Joakim Noah leading Chicago Bulls’ resurgence

Before the season began, I gave Indiana Pacers’ center Roy Hibbert a slight edge over Chicago Bulls’ center Joakim Noah in my “Stacking up the East” series. My reasoning was that Hibbert is a slightly bigger force on the defensive side of the ball, completely clogging up the paint. And while neither is a prolific offensive player, I felt that the two were even enough on offense that Hibbert’s defensive edge was the tiebreaker.

Face, meet egg.

Noah has been playing out of his mind during the Bulls’ resurgence towards the top of the Leaster…I mean, Eastern Conference.

While Hibbert has stayed the defensive force he already was, he has often been a non-factor, and even sometimes a negative, on offense for the Pacers.

Noah, on the other hand, has been playing some of the best all-around

Dish it Joakim, dish it

Dish it Joakim, dish it

basketball in the entire NBA, including his trademark controlled-chaos defense. On top of that, Noah has upped his scoring and is rebounding the ball at a ridiculous rate.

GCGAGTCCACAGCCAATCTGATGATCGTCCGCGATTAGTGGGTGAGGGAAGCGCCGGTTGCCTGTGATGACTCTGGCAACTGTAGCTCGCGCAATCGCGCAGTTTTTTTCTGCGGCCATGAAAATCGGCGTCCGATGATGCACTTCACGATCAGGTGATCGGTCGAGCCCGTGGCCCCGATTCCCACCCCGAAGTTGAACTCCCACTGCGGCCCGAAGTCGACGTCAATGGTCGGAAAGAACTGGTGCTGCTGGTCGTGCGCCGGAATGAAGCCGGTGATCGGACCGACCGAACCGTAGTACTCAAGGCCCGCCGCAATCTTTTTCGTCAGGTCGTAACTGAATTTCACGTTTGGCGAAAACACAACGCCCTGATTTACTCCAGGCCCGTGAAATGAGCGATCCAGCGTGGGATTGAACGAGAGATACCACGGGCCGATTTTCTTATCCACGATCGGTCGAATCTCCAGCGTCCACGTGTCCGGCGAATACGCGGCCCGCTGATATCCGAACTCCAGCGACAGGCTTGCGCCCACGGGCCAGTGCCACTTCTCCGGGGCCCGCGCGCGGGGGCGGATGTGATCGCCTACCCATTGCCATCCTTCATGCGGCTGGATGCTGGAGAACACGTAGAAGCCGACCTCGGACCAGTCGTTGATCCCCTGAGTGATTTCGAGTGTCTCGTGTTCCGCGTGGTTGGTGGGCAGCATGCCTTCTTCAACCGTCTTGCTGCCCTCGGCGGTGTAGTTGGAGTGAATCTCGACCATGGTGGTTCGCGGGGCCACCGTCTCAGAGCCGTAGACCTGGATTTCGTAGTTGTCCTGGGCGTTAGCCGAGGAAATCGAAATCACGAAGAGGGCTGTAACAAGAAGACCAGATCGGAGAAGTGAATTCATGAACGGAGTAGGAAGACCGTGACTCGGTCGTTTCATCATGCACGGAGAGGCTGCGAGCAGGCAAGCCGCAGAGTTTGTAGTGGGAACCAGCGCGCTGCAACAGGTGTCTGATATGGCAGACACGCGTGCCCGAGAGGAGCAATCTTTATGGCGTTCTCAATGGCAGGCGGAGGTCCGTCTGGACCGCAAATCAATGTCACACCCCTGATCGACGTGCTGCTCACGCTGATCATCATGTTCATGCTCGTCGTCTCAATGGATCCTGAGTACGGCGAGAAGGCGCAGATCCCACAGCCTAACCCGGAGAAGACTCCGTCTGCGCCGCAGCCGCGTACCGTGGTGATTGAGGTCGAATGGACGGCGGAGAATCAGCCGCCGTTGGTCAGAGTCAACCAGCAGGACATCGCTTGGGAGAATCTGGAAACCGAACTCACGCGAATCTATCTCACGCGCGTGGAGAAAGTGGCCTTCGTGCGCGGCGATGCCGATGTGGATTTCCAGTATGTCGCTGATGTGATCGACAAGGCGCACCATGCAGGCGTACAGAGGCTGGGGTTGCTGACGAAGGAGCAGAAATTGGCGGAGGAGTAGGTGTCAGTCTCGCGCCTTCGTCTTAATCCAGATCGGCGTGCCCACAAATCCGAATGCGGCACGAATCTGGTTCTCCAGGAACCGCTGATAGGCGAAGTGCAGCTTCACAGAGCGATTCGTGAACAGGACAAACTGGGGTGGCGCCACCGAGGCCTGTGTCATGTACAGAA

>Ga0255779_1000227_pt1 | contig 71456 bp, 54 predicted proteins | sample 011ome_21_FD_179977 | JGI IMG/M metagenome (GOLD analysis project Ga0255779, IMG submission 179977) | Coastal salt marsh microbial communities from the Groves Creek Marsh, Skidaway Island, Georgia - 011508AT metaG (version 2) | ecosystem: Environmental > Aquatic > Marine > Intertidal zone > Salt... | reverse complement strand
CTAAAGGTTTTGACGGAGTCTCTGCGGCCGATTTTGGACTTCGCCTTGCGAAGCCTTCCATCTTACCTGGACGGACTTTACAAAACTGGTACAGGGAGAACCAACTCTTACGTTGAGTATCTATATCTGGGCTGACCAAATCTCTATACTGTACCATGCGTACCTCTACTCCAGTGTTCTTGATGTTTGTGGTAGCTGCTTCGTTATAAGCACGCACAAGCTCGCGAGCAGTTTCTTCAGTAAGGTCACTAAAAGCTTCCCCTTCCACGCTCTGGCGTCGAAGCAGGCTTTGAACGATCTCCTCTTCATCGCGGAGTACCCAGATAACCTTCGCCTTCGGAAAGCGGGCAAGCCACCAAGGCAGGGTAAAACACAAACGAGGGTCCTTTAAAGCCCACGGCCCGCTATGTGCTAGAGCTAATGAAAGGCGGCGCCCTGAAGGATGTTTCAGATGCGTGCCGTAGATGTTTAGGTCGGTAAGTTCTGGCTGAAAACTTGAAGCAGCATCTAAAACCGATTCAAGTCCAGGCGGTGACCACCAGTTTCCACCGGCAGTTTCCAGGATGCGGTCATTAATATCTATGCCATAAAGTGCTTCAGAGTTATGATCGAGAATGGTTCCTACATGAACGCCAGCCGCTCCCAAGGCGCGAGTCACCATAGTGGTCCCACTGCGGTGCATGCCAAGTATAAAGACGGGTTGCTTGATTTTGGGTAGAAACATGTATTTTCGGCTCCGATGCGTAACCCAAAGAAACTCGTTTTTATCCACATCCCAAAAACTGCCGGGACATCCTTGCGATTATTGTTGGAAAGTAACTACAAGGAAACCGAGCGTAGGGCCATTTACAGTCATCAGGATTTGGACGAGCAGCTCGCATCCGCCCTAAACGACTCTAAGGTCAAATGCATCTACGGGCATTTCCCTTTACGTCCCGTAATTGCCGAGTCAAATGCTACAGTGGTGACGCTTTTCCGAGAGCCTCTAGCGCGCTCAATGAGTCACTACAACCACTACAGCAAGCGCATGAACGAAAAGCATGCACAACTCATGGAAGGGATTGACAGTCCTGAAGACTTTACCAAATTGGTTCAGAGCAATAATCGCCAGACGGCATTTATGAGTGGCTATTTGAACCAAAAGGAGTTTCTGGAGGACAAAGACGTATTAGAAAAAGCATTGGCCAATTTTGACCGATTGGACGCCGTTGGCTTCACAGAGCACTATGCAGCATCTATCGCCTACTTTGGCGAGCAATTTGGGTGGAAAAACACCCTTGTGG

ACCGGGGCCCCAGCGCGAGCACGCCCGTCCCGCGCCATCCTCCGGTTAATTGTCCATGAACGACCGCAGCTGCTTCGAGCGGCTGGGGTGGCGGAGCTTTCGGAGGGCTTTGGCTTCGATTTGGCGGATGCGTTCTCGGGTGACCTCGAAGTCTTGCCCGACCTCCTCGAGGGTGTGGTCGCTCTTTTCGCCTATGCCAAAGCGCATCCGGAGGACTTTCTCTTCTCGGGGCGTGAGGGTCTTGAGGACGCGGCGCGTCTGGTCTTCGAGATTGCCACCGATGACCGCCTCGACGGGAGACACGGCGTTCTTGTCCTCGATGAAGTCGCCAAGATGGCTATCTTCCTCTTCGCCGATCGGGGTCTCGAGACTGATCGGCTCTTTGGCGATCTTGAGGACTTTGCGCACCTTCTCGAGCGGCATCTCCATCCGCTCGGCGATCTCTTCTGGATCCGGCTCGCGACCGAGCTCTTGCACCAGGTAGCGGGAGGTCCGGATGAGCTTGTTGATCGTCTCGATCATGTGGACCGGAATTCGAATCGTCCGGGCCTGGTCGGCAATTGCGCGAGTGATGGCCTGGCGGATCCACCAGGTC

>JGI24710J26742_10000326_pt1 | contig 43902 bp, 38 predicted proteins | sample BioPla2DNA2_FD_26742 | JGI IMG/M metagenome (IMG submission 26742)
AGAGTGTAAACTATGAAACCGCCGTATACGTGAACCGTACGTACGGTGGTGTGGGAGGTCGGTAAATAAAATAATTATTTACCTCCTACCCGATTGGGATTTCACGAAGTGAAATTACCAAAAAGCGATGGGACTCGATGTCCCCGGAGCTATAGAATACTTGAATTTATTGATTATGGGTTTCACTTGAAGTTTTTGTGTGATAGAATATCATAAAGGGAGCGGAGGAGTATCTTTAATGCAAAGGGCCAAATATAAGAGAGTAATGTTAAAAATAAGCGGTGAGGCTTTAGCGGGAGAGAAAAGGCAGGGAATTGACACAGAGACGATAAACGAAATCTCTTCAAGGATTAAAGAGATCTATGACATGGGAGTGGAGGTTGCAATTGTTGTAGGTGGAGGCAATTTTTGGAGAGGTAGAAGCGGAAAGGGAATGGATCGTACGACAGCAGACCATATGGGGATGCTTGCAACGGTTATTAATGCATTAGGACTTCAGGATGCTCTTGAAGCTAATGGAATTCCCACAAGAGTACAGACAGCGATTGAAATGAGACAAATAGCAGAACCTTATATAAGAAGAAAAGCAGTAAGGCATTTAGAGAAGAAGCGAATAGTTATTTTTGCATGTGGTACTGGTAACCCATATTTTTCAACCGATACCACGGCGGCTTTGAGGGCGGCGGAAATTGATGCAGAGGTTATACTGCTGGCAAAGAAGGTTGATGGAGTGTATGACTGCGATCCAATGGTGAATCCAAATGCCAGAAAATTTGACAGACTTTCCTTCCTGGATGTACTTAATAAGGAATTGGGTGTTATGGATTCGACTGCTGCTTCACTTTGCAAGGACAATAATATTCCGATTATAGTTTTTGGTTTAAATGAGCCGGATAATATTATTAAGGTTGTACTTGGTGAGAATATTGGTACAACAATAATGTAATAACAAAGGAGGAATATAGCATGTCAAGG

Here are some of Noah’s stat lines over the last 24 games, during which the Bulls are 17-7 (Points/Rebounds/Assists):

17/11/9

14/16/6

26/19/6

21/16/3

17/21/6

14/16/5

20/13/3

19/16/11

14/13/7

20/15/3

Just incredible.

Noah has always been an excellent passer, but the assist numbers are fantastic. He is rebounding like Kevin Love. And with the two best offensive players on the team at the beginning of the season, Derrick Rose and Luol Deng, no longer in uniform, Noah has been more aggressive in looking to score.

Noah, along with D.J. Augustin and Taj Gibson, have saved the Bulls’ season. They were toiling around .500, trading away longtime franchise centerpieces, and playing the ugliest basketball in the league. They still aren’t pretty to watch by any means, but it’s fun seeing Noah flying around with his hair on fire, grabbing boards and firing passes. It’s fun seeing D.J. Augustin be next in line in completely overachieving as a Bulls’ point guard (carrying on the torch from Nate Robinson, Mike James, and C.J. Watson). And it’s been fun seeing Gibson work some textbook post moves that we hadn’t seen before from him.

Going forward, the Bulls will always be competitive with Tom Thibodeau at the helm. With Noah’s play, Gibson’s improvement, and the continued development of Jimmy Butler (constantly slowed by injury) and Tony Snell, it turns out this Bulls’ season may not be so meaningless after all.